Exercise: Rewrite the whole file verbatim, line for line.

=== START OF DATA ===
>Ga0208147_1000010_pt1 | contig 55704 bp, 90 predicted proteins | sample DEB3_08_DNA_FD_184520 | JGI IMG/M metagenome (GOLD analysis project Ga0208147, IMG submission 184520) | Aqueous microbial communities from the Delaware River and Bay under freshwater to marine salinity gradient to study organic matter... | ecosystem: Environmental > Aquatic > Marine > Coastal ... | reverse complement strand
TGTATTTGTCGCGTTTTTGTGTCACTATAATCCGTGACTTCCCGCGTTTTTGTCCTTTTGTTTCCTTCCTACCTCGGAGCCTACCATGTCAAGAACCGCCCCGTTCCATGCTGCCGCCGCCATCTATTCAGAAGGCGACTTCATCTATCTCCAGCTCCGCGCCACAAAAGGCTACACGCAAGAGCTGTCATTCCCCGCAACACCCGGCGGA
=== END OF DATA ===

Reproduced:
>Ga0208147_1000010_pt1 | contig 55704 bp, 90 predicted proteins | sample DEB3_08_DNA_FD_184520 | JGI IMG/M metagenome (GOLD analysis project Ga0208147, IMG submission 184520) | Aqueous microbial communities from the Delaware River and Bay under freshwater to marine salinity gradient to study organic matter... | ecosystem: Environmental > Aquatic > Marine > Coastal ... | reverse complement strand
TGTATTTGTCGCGTTTTTGTGTCACTATAATCCGTGACTTCCCGCGTTTTTGTCCTTTTGTTTCCTTCCTACCTCGGAGCCTACCATGTCAAGAACCGCCCCGTTCCATGCTGCCGCCGCCATCTATTCAGAAGGCGACTTCATCTATCTCCAGCTCCGCGCCACAAAAGGCTACACGCAAGAGCTGTCATTCCCCGCAACACCCGGCGGA